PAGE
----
Inviting argument by analogy: Analogical-mapping-based comparison activities as a scaffold for small-group argumentation

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Abstract

This study invited small groups to make several arguments by analogy about simple machines. Groups were first provided training on analogical (structure) mapping and were then invited to use analogical mapping as a scaffold to make arguments. In making these arguments, groups were asked to consider three simple machines: two machines that they had built, used, and made measurements with and one that they had not yet studied. Finally, groups were to produce an argument in favor of the machine that worked most like another machine. Seven of these approximately 50-minute analogical-mapping-based comparison activities were given to 55 preservice elementary teachers working in 15 small groups over 7 weeks. When used as a scaffold for argumentation in small groups, these activities were found to generate a need for discernment, which allowed for simple machines and their parts to be understood in and connected to the context.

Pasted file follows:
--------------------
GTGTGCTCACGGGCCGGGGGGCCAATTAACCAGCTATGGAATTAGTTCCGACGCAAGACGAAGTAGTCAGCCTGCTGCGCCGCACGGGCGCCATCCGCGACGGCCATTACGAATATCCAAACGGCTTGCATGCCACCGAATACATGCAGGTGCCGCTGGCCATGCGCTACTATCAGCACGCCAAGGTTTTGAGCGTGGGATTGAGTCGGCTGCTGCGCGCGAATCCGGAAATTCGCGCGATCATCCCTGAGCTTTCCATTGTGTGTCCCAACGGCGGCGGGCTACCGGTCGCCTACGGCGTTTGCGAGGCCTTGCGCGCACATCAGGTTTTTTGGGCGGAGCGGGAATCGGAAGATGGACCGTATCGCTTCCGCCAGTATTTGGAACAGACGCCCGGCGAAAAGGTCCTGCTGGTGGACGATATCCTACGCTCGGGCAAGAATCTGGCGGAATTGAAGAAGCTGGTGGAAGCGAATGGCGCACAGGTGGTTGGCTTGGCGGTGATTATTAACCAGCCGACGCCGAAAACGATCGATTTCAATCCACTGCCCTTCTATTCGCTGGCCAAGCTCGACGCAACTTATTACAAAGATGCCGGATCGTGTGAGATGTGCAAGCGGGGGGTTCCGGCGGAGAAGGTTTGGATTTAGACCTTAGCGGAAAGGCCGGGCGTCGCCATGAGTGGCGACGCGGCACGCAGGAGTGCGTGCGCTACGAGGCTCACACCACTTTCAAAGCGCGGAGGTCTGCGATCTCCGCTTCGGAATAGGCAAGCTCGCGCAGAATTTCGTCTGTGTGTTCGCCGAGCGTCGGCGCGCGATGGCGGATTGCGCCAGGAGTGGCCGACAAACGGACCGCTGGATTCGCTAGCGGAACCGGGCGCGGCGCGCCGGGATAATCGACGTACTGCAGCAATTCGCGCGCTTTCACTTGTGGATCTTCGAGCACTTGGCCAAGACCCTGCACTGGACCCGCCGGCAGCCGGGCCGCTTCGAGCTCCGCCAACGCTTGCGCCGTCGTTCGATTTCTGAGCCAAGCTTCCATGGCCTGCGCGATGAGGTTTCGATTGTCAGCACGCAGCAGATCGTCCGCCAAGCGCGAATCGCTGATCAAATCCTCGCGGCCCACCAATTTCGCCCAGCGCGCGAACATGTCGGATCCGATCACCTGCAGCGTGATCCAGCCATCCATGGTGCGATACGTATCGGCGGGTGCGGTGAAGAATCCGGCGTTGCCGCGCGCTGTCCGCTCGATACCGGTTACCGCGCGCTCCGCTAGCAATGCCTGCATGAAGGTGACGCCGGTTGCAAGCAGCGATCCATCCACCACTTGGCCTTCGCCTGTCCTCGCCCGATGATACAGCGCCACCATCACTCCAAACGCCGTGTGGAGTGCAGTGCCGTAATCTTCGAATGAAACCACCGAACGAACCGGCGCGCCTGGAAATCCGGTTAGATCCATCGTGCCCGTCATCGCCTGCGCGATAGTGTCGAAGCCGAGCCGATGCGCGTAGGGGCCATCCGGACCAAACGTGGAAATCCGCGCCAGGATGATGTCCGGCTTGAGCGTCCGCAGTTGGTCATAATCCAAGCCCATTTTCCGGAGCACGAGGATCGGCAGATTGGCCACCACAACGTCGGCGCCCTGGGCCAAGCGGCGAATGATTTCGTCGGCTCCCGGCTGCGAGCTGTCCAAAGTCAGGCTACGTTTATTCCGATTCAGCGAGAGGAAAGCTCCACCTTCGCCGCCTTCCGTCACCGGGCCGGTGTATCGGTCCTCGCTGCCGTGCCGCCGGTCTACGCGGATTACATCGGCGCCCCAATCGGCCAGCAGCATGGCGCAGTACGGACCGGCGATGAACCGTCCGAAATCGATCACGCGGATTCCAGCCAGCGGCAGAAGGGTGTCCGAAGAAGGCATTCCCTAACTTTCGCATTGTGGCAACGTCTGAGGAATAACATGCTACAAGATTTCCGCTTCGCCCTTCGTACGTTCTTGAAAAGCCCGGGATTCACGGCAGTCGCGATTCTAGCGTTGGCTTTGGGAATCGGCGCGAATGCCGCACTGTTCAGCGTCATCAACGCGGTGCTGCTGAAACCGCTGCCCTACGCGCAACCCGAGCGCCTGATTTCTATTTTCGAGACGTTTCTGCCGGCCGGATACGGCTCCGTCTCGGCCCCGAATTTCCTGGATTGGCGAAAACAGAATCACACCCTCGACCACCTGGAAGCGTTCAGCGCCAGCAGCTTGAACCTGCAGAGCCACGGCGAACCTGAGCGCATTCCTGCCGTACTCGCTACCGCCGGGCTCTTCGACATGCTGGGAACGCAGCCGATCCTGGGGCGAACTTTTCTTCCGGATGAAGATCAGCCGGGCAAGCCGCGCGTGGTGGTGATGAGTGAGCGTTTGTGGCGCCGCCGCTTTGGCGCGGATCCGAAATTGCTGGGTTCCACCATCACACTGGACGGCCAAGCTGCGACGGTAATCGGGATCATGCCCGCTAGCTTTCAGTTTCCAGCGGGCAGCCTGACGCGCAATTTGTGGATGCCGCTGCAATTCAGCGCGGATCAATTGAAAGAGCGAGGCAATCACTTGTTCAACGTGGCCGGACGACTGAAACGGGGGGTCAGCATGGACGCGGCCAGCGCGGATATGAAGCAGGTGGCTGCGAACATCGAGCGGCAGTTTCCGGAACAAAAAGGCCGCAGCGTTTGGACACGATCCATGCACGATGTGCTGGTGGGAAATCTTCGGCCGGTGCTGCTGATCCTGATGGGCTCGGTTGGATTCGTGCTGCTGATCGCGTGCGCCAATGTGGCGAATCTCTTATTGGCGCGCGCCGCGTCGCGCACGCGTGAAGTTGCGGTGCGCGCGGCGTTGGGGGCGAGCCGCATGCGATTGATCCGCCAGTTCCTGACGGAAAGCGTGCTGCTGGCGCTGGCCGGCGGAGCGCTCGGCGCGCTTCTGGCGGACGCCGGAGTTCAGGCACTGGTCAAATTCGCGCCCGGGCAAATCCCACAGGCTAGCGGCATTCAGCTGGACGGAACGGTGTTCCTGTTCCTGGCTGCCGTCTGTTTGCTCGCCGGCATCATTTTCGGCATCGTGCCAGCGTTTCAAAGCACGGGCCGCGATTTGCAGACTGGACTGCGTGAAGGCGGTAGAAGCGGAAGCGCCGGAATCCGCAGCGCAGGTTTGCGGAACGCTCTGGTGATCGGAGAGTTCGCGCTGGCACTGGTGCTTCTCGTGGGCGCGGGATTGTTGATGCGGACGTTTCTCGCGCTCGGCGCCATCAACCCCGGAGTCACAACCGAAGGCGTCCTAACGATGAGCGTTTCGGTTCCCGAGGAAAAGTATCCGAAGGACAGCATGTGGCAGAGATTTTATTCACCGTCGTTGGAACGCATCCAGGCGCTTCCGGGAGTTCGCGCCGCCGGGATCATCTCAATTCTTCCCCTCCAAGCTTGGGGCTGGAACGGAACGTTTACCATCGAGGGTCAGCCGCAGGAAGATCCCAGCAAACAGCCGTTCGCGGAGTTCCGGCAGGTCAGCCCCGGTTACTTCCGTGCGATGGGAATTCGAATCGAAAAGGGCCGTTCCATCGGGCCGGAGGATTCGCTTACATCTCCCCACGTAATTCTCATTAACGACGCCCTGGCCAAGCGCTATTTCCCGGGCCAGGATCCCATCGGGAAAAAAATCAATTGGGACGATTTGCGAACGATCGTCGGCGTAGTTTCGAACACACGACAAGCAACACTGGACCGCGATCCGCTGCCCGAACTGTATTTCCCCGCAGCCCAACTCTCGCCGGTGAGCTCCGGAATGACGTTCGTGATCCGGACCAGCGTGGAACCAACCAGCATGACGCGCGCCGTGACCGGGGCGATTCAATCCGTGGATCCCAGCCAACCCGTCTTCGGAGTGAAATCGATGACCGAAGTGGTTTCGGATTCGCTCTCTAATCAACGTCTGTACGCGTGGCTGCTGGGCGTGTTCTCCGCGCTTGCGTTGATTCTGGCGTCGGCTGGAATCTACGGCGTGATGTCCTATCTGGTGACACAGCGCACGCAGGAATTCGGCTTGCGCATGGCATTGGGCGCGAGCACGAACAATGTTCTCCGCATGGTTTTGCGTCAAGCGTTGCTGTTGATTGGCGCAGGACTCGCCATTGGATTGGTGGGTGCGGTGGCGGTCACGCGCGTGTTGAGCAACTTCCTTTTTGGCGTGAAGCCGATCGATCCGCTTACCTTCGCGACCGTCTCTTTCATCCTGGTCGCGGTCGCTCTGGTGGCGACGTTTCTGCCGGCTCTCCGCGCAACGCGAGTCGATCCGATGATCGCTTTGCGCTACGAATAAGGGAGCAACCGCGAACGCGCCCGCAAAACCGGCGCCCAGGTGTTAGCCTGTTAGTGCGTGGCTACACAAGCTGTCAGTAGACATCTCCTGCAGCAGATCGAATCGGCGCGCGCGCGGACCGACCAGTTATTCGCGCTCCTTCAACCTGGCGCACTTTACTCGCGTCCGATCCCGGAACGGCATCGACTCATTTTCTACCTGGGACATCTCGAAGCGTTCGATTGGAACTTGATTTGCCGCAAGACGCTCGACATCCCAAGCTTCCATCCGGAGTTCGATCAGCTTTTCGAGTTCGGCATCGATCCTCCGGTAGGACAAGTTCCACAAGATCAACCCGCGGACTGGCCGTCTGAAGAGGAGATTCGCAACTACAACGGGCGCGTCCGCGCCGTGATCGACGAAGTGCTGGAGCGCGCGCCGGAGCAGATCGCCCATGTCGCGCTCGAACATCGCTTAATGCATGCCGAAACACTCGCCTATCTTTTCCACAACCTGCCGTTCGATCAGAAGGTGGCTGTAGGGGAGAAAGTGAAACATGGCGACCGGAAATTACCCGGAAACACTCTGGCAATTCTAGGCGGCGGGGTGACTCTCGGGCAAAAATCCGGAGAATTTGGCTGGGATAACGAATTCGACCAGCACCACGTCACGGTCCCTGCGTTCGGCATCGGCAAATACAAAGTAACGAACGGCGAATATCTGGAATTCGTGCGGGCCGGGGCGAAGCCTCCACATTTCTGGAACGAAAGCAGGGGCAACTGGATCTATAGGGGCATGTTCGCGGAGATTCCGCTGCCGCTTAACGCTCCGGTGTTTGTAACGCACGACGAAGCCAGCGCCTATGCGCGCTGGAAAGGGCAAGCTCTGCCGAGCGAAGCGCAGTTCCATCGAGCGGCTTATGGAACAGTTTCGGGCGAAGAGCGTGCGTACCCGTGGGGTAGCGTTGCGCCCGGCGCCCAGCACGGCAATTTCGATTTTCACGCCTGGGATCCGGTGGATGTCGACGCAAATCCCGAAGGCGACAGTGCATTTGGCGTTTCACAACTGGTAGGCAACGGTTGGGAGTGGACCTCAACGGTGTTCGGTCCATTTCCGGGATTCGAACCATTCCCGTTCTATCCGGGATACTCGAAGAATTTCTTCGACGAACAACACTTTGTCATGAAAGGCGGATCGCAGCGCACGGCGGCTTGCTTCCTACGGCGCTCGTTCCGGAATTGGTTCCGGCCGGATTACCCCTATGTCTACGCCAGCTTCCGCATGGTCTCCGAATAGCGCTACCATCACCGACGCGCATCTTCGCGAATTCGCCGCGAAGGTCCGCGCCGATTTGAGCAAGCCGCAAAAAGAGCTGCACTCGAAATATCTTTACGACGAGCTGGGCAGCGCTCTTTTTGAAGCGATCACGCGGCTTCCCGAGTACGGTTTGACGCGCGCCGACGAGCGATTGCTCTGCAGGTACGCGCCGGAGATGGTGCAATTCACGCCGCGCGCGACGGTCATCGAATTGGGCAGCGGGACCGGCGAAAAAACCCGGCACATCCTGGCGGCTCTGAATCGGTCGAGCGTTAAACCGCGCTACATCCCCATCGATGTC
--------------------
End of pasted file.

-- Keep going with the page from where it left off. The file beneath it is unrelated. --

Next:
Original languageEnglish (US)
Pages (from-to)243-268
Number of pages26
JournalScience Education
Volume98
Issue number2
DOIs
StatePublished - Mar 1 2014

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All Science Journal Classification (ASJC) codes

  • Education
  • History and Philosophy of Science

Cite this

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abstract = "This study invited small groups to make several arguments by analogy about simple machines. Groups were first provided training on analogical (structure) mapping and were then invited to use analogical mapping as a scaffold to make arguments. In making these arguments, groups were asked to consider three simple machines: two machines that they had built, used, and made measurements with and one that they had not yet studied. Finally, groups were to produce an argument in favor of the machine that worked most like another machine. Seven of these approximately 50-minute analogical-mapping-based comparison activities were given to 55 preservice elementary teachers working in 15 small groups over 7 weeks. When used as a scaffold for argumentation in small groups, these activities were found to generate a need for discernment, which allowed for simple machines and their parts to be understood in and connected to the context.",
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